Representing Injured Medical Professionals
While all jobs involve risks, healthcare professionals are among those most commonly injured at work. Occupational hazards in the medical field include chemical exposure, injuries due to lifting, and violent reactions by patients. As a specialist in workers' compensation, attorney Gilbert Fisher in Fresno, CA, can help injured doctors, nurses, caregivers, and others collect the compensation necessary to cope with injuries resulting from these hazards.
A Field Involving Frequent Injury
According to a 2013 report by the Centers for Disease Control, there is a high rate of work-related injuries among healthcare professionals in the United States. One in five nonfatal occupational injuries reported were among healthcare workers. Meanwhile, nursing aides, attendants, and orderlies had some of the highest rates of musculoskeletal injuries such as carpal tunnel and tendinitis.
The physical nature of many healthcare careers contributes to this high rate of injury. Medical professionals and caregivers regularly move patients in and out of bed, handle dangerous equipment, and are exposed to chemicals and hazardous waste. Furthermore, workers need to make fast decisions in response to unpredictable situations, which can often lead to unexpected injuries.
Long work hours paired with physical, mental, and emotional exhaustion can exacerbate even minor injuries.
Even a minor injury can severely impact an employee’s ability to work. While precautions such as basic hygiene and assistive devices can reduce these risks, injuries are not always avoidable.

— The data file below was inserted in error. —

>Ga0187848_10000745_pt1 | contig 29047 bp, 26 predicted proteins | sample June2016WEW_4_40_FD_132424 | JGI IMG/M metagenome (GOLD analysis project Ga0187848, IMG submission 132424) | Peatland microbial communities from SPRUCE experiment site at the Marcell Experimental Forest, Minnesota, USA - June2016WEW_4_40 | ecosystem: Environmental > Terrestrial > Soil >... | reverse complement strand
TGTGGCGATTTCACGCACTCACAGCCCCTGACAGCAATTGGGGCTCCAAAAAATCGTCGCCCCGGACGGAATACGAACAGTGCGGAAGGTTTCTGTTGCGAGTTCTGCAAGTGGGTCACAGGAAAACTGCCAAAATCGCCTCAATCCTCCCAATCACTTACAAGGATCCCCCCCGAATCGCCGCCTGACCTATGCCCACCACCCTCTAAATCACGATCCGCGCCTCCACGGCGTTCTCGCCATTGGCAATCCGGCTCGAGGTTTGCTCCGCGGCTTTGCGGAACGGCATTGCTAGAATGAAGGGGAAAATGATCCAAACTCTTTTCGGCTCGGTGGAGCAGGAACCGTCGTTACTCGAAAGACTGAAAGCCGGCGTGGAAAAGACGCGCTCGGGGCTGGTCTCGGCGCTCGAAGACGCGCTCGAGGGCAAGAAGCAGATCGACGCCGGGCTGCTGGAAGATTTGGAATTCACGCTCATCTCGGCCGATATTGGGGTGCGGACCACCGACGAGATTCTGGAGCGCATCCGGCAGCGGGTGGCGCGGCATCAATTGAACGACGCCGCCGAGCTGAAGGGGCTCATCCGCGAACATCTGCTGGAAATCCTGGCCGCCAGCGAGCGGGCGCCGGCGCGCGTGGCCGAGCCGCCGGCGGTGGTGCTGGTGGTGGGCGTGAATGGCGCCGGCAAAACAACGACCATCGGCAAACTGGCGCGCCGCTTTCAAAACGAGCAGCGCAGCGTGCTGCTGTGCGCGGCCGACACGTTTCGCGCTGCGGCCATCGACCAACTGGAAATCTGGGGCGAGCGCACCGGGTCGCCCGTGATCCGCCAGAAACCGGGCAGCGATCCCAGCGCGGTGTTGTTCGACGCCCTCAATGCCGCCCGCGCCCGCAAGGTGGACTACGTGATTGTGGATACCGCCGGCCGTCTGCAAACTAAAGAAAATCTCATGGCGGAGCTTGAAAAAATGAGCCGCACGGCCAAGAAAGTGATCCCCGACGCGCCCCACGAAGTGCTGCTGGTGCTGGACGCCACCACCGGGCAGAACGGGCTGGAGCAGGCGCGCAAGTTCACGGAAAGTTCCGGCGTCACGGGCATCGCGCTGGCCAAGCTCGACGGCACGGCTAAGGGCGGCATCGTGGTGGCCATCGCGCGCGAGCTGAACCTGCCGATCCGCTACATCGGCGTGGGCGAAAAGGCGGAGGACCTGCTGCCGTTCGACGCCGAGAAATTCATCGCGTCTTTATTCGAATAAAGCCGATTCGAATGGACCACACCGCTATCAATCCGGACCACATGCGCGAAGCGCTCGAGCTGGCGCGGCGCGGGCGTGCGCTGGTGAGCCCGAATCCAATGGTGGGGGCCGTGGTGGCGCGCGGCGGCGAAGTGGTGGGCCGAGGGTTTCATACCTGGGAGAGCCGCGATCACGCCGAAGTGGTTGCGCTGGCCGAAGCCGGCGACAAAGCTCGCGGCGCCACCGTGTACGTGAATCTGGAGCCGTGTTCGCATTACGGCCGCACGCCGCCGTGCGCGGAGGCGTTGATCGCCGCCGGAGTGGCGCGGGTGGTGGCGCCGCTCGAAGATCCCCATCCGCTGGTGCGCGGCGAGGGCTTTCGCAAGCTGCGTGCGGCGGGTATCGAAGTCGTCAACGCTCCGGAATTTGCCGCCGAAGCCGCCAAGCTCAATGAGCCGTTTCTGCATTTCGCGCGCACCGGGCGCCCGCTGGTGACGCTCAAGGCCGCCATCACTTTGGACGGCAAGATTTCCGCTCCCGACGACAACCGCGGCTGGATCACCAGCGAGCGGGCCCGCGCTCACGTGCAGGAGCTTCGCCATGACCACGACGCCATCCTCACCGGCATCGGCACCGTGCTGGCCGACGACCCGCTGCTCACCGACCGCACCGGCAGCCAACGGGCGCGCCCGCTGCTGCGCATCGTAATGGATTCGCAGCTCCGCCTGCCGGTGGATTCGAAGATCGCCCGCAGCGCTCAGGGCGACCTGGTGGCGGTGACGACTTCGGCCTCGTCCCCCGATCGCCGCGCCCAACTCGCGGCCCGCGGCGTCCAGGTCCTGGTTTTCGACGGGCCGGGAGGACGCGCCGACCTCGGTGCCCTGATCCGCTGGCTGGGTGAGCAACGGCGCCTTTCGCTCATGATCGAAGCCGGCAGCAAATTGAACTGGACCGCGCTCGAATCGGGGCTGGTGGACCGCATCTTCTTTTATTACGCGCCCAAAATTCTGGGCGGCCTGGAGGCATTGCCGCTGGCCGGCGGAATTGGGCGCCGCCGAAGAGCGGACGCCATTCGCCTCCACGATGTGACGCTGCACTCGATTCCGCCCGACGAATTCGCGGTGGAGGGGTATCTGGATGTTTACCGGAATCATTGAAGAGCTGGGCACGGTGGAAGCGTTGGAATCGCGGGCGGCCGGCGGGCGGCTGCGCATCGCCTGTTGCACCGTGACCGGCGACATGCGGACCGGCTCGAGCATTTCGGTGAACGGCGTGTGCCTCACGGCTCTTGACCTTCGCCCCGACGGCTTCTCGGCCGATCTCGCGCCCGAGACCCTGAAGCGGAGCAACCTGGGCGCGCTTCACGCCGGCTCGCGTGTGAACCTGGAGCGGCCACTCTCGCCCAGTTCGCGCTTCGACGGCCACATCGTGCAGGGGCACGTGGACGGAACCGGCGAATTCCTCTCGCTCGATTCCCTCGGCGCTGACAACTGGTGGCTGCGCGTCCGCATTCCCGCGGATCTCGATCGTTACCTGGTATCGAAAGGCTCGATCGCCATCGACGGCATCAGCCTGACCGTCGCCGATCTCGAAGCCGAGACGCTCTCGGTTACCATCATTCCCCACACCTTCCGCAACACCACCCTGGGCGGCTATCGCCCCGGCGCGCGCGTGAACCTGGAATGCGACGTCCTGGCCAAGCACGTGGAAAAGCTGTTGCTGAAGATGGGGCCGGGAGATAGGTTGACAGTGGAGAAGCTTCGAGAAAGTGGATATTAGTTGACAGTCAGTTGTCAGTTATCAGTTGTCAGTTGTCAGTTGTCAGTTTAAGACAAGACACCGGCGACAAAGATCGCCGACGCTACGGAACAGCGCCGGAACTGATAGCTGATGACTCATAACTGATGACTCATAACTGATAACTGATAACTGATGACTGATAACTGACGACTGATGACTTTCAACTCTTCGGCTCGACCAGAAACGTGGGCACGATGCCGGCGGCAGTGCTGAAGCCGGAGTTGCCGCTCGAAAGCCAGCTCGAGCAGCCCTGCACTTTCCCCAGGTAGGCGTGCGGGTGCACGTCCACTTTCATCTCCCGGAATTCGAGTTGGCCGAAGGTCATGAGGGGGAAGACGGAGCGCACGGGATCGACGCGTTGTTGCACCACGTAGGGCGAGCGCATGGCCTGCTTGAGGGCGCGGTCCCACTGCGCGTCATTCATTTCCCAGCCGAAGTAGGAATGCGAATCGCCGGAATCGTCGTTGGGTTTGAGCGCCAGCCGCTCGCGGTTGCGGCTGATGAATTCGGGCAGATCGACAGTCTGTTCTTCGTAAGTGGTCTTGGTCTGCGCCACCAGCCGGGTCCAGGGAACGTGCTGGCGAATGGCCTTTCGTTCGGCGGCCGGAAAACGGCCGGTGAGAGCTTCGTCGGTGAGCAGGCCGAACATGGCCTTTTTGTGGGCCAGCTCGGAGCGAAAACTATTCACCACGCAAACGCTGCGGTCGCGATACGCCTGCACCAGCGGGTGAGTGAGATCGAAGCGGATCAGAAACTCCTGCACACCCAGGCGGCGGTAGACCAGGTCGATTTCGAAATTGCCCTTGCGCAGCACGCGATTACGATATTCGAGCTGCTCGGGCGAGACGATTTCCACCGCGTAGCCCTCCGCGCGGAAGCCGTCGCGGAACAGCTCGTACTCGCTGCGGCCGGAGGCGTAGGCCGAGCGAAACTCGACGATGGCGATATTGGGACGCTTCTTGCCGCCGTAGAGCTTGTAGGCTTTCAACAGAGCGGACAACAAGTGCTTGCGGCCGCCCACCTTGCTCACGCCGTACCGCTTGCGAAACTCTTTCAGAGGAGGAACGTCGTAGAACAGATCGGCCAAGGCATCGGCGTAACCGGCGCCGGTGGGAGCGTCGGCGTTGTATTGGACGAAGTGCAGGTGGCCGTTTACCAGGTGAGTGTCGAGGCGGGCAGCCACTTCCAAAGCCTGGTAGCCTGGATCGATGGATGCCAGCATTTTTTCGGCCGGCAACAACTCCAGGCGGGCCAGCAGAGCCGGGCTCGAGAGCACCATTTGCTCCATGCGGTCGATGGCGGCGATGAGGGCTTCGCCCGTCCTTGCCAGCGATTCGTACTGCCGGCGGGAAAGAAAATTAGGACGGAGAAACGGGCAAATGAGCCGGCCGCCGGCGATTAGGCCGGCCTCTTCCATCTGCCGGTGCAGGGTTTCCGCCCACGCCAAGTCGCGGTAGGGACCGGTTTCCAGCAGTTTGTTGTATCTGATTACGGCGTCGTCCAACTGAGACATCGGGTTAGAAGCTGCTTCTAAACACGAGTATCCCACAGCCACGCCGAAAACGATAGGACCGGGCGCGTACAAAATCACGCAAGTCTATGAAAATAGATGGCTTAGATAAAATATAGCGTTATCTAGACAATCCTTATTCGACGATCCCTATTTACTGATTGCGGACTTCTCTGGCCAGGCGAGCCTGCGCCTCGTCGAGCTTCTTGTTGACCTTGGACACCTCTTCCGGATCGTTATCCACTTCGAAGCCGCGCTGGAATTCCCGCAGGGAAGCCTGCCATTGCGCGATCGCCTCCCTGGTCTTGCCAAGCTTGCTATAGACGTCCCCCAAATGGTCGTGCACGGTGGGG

Common Types of Injuries
Due to the wide scope of duties healthcare professionals must perform, the types of injuries they suffer can vary considerably. Some of the most common include:
- Lifting and straining injuries: Lifting a patient in and out of beds or wheelchairs can lead to sprains or muscular strains, especially in the back.
- Cumulative or repetitive injuries: Overuse of certain joints or muscles can result from long periods of standing, excessive typing, and syringe use. Repetitive injuries are especially common in the shoulders, elbows, wrists, hands, and knees.
- Exposure to chemicals or bodily fluids: Accidental pricks from needles can result in contact with blood-borne pathogens, chemicals, or drugs, while regular exposure to radioactive material or anesthetic gas can have a significant impact on long-term health.
- Latex allergies: Until recently, latex gloves were predominantly used to prevent exposure to biological materials during treatment. While other materials are now available, latex is still commonly used in the medical profession and can trigger allergic reactions among some workers.
- Patient violence or assault: In some cases, patients can become aggressive and lash out. Nurses, doctors, and orderlies may be left with injuries ranging from minor bruises to broken bones or lacerations.
- Overexertion: Long work hours paired with physical, mental, and emotional exhaustion can exacerbate even minor injuries.
Gilbert Fisher is Here to Help
If you have been injured during your work in the medical field, contact us online or at (559) 447-1210 to schedule a consultation with Gilbert Fisher. He can gather the evidence necessary to prove that you deserve maximum workers' compensation benefits. He can also help you if a claim has been denied.